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Sunset Market Commentary


The Japanese yen last week grabbed a lot of market attention over speeches by the Bank of Japan’s number 1 (governor Ueda) and shared number 2 (deputy governor Himino). Both fanned speculation over an imminent (ie December 19) policy shift, lifting Japanese yields and with it the yen. The currency hijacked the spotlights again today. A scoop by Bloomberg triggers sharp JPY underperformance with USD/JPY bouncing from <145 to 146.35 currently. EUR/JPY recoups much of last week’s losses to trade at 157.48. Compared to the intraday low  (JPY high) seen last Thursday (in the wake of the Himino-Ueda comments), the pairs trade respectively 4.7 and 4.2 yen higher. The financial news agency citing people familiar with the matter reported that the Bank of Japan sees little need to rush policy normalization, which could have included ending the negative rate (-0.1%) experiment later this month. The people said the potential cost of waiting for more information, amongst others evidence of higher wage growth, wasn’t very high and thus worth it. We take note of today’s report but add that it has the BoJ’s modus operandi written all over it. In December last year as well as this summer, the BoJ did exactly the same: downplaying any speculation so that markets expected nothing before coming up with something after all and enjoy the benefit of market moves being exacerbated through liquidity-thinned circumstances. Moves in markets outside Japan are contained and there’s nothing strange about that given the jampacked eco calendar this week. It kicks off with US CPI numbers tomorrow ahead of the Fed on Wednesday. The ECB and Bank of England (and the Norges Bank and Swiss National Bank) meet on Thursday. PMI business confidence indicators for Japan over Europe and the UK to the US are due on Friday. US yields today add a few basis points, building on Friday’s gains and extending a recent recovery. German bunds outperform with the long end easing about 3 bps. The dollar trades flat against the euro and sterling ekes out a gain vs both of them. EUR/GBP is testing support again at the 0.8557 level. This reference was tested multiple times last week and is the last hurdle before EUR/GBP returning to the YtD low of 0.8492.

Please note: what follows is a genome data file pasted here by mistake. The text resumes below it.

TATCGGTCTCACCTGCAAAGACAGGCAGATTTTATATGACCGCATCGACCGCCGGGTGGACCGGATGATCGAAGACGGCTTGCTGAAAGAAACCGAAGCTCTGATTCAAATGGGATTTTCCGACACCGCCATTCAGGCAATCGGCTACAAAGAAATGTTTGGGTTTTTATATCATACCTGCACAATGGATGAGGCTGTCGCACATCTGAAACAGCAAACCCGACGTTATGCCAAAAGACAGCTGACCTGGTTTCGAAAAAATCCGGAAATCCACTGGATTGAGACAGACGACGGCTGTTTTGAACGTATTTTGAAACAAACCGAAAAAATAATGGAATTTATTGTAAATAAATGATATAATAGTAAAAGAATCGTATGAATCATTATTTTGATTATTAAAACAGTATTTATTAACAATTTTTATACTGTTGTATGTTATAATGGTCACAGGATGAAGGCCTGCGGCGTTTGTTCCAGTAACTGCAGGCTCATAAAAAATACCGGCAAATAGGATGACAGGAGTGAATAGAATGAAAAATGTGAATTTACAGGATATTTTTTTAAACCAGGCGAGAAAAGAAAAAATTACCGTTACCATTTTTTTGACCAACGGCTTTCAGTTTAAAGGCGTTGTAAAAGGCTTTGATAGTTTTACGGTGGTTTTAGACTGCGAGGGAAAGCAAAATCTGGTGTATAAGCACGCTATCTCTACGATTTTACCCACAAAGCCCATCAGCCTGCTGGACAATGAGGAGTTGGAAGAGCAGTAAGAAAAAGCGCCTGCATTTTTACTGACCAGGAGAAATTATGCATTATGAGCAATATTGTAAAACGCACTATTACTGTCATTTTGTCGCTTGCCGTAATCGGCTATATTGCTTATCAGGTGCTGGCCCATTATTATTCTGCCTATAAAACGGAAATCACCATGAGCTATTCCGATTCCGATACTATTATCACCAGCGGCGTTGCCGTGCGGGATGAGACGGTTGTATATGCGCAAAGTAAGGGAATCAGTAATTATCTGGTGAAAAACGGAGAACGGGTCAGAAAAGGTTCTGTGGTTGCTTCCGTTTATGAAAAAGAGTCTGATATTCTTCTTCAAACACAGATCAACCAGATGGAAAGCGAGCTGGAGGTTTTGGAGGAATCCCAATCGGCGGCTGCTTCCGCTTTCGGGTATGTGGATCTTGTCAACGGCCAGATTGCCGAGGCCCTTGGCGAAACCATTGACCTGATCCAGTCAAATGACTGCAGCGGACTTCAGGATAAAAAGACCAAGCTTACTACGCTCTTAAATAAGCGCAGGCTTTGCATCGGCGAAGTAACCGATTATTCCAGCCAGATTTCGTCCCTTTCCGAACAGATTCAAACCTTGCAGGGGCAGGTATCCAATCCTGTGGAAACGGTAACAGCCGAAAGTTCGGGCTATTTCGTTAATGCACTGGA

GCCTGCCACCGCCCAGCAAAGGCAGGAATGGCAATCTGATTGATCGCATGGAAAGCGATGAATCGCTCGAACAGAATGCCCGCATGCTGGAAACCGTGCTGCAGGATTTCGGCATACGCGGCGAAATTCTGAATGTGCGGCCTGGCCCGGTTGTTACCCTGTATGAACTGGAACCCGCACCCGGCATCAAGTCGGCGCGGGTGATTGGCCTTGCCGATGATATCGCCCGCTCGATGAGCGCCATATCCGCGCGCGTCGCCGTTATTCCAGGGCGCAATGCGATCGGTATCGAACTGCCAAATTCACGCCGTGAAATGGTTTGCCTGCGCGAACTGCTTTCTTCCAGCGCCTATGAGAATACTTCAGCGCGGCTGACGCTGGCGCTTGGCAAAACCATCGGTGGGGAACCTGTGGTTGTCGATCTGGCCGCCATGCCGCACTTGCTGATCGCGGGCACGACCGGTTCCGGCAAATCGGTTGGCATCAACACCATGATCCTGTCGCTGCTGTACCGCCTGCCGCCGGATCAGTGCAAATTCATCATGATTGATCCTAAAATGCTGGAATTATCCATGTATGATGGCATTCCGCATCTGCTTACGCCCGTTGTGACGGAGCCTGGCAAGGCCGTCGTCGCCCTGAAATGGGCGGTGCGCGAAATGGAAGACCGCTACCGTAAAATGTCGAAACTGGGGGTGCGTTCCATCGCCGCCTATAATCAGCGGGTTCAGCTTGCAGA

News & Views

November Norway CPI today provided the final input for the Norges Bank’s (NB) final policy decision this year on Thursday. Inflation was very volatile over the previous months with a substantial downside surprise in September and a big upside surprise in October. November came in slightly lower than consensus. Headline inflation rose 0.5% M/M and 4.8% Y/Y (was 1.0% and 4.0% in October). Core inflation decreased 0.2% M/M bringing the Y/Y-measure to 5.8% (from 6.0%). The rise in headline inflation was mainly driven by a 3.4% M/M rise in prices for housing, water, electricity gas and other fuels. Clothing and footwear rose 2.8% M/M. Furnishings, household equipment, and routine maintenance (-1.7%), recreation and culture (-0.9% M/M) and communications (-0.4% M/M) slowed inflation. Both headline and core inflation were below the NB September forecast of respectively 5.4% and 6.1%. The NB back then kept an additional interest rate hike on the table (4.25% currently), depending on the data. The weak krone was a concern at time of the November meeting. Since then, the NOK rebound was limited given the overall easing of monetary conditions due to lower LT yields in the US and EMU. The krone today weakened from EUR/NOK 11.75 to currently 11.795.

Inflation in the Czech Republic in November rose 0.1% M/M easing the Y/Y-measure to 7.3% Y/Y down from 8.5%. Prices of electricity were .6% M/M higher and natural gas 0.7%. Clothing and footwear rose (1.0%). Prices for transport and health dropped 1.1% and 1.4% M/M. Goods prices remained unchanged M/M while services still increased 0.2% M/M. The Czech national bank in its autumn report forecasted November CPI slightly slower at 7.1%. According to the CNB this was due to a less pronounced slowdown in the Y/Y growth in administered prices. By contrast, core inflation slowed slightly more markedly than forecasted (3.9% vs 4.0% expected). Annual food price inflation also slowed significantly further (-0.4% M/M and 1.7% Y/Y down from 3.5%). The CNB concludes that the strength and broad nature of the disinflationary trend is illustrated by low month-on-month price growth in recent months. The CNB sees inflation averaging 2.7% in Q1 2024. The market still isn’t sure whether today’s numbers will be enough for the CNB to start its cutting cycle in December. CZK today trades marginally stronger at EUR/CZK 24.36.

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This non-exhaustive information is based on short-term forecasts for expected developments on the financial markets. KBC Bank cannot guarantee that these forecasts will materialize and cannot be held liable in any way for direct or consequential loss arising from any use of this document or its content. The document is not intended as personalized investment advice and does not constitute a recommendation to buy, sell or hold investments described herein. Although information has been obtained from and is based upon sources KBC believes to be reliable, KBC does not guarantee the accuracy of this information, which may be incomplete or condensed. All opinions and estimates constitute a KBC judgment as of the data of the report and are subject to change without notice.

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